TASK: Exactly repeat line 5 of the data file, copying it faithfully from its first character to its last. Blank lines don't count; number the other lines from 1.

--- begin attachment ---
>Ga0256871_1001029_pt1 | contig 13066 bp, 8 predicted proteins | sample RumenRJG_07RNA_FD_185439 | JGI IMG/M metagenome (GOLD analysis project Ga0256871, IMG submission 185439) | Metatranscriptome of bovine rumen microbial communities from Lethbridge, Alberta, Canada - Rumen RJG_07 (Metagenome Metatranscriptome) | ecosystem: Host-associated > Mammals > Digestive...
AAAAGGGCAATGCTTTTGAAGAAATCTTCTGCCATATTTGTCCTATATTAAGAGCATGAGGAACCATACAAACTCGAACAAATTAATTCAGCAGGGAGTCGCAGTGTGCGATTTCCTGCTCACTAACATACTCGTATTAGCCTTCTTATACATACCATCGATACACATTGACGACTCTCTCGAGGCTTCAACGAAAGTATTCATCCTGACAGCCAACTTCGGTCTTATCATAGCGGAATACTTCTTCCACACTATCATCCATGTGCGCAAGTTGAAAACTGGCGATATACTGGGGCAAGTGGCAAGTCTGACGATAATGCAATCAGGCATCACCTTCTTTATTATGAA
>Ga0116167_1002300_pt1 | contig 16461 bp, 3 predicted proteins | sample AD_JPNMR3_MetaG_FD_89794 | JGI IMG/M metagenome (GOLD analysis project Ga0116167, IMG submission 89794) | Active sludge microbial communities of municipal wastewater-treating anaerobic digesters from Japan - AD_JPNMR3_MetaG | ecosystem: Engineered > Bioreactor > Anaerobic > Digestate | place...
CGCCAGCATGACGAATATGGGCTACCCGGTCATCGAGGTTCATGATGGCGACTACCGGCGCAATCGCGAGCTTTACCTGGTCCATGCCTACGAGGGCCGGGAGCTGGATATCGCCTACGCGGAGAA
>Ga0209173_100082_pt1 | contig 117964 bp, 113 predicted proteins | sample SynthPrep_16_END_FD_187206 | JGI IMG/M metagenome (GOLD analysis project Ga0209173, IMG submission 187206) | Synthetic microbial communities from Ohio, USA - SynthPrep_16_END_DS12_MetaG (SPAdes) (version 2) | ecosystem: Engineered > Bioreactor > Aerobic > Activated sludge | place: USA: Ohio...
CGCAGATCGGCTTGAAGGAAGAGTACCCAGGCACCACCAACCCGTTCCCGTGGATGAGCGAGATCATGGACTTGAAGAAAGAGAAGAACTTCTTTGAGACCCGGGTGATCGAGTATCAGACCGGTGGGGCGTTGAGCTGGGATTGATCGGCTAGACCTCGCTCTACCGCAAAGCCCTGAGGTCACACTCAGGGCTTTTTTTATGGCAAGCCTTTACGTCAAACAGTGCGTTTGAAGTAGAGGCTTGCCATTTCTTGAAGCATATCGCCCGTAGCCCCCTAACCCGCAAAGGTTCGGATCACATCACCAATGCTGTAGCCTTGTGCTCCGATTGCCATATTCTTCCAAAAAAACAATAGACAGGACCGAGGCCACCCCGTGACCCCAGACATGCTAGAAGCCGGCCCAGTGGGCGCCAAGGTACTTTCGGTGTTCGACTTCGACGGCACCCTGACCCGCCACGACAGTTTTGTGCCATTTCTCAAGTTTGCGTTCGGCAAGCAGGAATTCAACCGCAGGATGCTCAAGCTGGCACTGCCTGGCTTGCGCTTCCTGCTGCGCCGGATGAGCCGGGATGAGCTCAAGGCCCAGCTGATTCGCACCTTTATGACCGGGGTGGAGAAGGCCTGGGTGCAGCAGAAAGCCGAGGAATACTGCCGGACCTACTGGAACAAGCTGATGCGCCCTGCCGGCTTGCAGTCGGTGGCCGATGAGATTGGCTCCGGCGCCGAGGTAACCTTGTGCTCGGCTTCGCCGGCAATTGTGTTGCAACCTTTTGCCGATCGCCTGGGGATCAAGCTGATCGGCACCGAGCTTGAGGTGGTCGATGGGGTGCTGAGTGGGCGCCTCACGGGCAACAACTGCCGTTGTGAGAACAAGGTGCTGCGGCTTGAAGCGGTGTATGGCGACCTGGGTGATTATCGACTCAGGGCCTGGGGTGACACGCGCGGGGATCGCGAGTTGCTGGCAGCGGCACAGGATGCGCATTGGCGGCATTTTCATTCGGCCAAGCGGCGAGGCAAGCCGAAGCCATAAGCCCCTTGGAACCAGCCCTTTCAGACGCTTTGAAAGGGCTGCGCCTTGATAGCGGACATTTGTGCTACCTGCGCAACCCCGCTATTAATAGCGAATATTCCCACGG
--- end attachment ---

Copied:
>Ga0209173_100082_pt1 | contig 117964 bp, 113 predicted proteins | sample SynthPrep_16_END_FD_187206 | JGI IMG/M metagenome (GOLD analysis project Ga0209173, IMG submission 187206) | Synthetic microbial communities from Ohio, USA - SynthPrep_16_END_DS12_MetaG (SPAdes) (version 2) | ecosystem: Engineered > Bioreactor > Aerobic > Activated sludge | place: USA: Ohio...